Inside Politics

Corona gnaws at investors as student hostels remain empty

Tuesday, July 28th, 2020 00:00 |
Apartment buildings with shared amenities. PD/Courtesy

The multi-million shilling commercial hostel sector has been thrown into financial limbo as would-be users stay at home on the back of Covid-19 pandemic.

An announcement by Education Cabinet Secretary George Magoha that both private and public educational institutions will remain closed until January next year has left the facilities, mostly occupied by students, in dire straits.

The worst hit are in Nairobi and its environs with the highest number of student populations attending both public and private universities as well as commercial educational institutions from which the operators rake millions of shillings annually.

Restrictions put in place in early March to contain the spread of the coronavirus came when hostels make the biggest killing with new students seeking accommodation spelt doom.

Education ministry officials based at Jogoo House said student explosion from the 1990s, especially those seeking the then so-called parallel degrees, overwhelmed the universities’ hostels forcing students to seek accommodation outside the universities.

Suddenly owning commercial hostels became a booming highly lucrative business not only in Nairobi but all through the major cities across the country from Mombasa, Nyeri, Kiambu, Nakuru, Ongata Rongai, Limuru, Naivasha, Nakuru, Eldoret, Kericho, Kisumu, Kakamega and Bungoma.

At present, the student population in universities and vocational centres according to Kenya National Bureau of Statics 2019 Economic Survey stood at 796,000 in 2017/18 and was expected to grow by 15.5 per cent to 919,400 in the 2018/19 academic year.

The numbers are set to increase as the university/college age demographic continues to grow. 

Hostel operators say though they have enjoyed booming business providing accommodation, meals and transport to hundreds of thousands of paying students for decades, Covid-19 has stopped the flow and they are reeling from unexpected huge losses running into millions of shillings per month. Gregory Karanja, a leading businessman with multi-storied hostels in Nairobi said when learning institutions were ordered closed by President Uhuru Kenyatta because of Covid 19 outbreak, the businesses were hit hard with colossal financial income losses.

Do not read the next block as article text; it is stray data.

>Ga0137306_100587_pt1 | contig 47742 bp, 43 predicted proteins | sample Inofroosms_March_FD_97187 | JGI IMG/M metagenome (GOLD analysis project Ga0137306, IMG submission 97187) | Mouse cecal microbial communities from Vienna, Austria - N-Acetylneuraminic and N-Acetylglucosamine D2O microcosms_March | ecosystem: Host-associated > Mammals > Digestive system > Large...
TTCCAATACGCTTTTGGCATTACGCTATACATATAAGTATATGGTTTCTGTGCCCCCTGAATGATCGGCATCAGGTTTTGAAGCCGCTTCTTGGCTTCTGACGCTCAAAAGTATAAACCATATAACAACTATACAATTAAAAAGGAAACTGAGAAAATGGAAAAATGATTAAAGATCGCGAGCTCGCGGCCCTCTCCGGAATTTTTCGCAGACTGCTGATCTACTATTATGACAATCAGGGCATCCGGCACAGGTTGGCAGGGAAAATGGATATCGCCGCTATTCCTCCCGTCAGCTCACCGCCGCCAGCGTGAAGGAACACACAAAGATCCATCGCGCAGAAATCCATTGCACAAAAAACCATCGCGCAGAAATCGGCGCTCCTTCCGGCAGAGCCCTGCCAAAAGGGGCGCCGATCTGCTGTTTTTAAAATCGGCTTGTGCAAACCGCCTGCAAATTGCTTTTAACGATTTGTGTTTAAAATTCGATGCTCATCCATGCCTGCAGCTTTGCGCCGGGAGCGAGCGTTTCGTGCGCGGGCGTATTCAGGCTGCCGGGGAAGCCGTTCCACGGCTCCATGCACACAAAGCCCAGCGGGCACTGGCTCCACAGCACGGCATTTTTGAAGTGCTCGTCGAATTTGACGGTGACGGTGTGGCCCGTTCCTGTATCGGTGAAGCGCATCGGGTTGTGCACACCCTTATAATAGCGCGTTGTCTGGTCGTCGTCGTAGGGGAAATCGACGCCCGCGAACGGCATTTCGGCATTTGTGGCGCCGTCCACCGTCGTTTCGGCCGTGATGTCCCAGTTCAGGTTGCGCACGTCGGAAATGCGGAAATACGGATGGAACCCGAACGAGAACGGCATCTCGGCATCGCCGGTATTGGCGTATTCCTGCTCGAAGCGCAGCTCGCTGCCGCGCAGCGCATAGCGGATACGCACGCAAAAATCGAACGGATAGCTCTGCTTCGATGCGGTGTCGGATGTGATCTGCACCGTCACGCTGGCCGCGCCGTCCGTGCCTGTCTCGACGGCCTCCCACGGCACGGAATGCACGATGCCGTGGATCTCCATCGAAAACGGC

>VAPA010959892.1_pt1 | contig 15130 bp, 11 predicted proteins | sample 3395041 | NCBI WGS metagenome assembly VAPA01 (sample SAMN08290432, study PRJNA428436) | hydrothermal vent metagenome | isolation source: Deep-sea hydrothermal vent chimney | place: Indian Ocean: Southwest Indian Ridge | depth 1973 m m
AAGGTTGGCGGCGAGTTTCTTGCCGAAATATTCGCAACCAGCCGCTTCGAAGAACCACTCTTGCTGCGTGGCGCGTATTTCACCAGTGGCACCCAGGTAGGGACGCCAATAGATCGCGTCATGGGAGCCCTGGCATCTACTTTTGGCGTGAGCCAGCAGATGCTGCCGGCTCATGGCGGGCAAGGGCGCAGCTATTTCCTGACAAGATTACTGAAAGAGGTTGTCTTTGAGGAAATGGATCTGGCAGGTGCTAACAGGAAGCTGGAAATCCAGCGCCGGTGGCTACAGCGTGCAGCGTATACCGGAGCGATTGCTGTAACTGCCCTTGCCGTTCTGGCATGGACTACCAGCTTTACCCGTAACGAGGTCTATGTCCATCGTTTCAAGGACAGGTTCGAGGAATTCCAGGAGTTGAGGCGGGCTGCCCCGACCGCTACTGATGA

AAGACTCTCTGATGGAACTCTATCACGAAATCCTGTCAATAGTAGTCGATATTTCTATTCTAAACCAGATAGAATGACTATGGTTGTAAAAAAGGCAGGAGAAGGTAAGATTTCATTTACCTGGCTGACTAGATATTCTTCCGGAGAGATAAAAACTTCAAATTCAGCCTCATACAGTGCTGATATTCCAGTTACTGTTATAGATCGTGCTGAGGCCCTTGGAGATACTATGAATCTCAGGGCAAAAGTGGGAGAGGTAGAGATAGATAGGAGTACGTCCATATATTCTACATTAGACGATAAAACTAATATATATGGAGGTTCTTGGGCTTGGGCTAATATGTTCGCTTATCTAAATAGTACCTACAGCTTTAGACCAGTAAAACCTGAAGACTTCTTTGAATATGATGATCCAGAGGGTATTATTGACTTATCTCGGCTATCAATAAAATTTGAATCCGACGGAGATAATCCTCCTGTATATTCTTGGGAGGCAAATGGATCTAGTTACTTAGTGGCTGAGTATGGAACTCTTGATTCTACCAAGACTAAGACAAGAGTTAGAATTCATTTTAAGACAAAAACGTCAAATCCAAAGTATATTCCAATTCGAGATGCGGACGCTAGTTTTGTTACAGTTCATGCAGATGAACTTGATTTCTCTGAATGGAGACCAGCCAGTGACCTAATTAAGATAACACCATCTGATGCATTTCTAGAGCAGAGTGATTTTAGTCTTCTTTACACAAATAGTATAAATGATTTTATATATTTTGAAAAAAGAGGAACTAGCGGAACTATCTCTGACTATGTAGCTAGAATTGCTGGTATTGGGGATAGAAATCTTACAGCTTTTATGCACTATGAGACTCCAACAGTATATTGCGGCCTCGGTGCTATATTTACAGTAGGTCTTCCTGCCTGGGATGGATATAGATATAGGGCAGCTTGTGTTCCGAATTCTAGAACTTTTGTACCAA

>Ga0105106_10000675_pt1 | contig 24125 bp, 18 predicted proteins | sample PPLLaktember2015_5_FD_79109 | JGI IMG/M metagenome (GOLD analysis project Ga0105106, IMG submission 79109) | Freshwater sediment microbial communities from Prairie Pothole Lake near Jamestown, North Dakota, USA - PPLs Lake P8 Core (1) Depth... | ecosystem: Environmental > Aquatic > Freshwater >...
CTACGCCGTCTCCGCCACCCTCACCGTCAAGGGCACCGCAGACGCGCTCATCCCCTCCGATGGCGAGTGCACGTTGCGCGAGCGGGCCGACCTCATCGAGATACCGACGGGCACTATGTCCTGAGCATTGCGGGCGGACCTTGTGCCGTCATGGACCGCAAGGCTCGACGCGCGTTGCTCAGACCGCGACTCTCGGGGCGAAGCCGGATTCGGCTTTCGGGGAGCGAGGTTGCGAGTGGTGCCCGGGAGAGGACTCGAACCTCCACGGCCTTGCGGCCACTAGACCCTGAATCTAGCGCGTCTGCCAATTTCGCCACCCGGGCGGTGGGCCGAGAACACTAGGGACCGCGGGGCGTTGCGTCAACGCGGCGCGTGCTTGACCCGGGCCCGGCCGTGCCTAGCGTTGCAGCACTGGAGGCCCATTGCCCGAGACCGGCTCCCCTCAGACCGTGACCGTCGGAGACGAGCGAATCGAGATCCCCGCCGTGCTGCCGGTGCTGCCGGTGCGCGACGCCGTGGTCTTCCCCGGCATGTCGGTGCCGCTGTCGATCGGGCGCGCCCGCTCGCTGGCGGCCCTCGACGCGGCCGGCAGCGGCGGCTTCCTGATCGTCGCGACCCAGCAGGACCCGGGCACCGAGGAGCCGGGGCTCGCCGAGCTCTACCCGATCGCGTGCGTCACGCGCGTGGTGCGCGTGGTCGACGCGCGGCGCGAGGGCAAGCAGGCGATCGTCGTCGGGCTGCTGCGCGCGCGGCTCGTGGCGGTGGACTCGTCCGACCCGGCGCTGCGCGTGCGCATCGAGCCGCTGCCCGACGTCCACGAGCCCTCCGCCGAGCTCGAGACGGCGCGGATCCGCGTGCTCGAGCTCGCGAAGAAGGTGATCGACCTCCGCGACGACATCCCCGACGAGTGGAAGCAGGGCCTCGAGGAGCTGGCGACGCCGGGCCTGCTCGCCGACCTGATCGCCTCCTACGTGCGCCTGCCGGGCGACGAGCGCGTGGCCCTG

He said the recent extension of the institutions closure until January next year is a horrendous nightmare he and his colleagues in the business have never experienced in the history of their operations.

Revenue generated

“This means we have lost revenue generated from our hostels per month apart from holidays. It means the entire year we will absolutely have no income to talk of,” he added.

“It is worse for those of us who are renting buildings they have converted into hostels – we have to pay rent but there is no money coming in every month as was previously the case”.

Karanja said the cheapest hostel room per month goes for Sh4,000 with the highest ranging from Sh15,000 to 25,000 per month and a seven or eight storied building can have as many as 700 to 1,000 furnished rooms which would translate into thousands of shillings per month.

He said these charges mostly do not include meals for which the students have to pay for separately depending on the hotels of their choice, adding that it means job losses of thousands of employees who manage these entities for a whole year.

“We do not know if we shall ever recover from this Covid-19 mess,” Karanja added pensively.

His experiences and fears were shared by scores of hotel operators who since the beginning of the year, said have not been lucky to host students and make money.

“With no students there is no life and business. Our hostels have literally been turned into ghost entities,” said Glady’s Kemunto, an hotel manager in Western Kenya.

The story of loss of business and jobs is just like in the equally hard-hit hard hotel industry that saw even leading five star hotels close their doors and send staff home.

Another group with a chain of hostels in the city and environments hit hard, is the Qwetu which operates entities complete with buses to transport students living in their hostels to and from their colleges with full board meals options.

A senior employee who requested not to be named because he is not authorised to speak to the press said the cheapest Qwetu hostel room goes for Sh12,000 per month.

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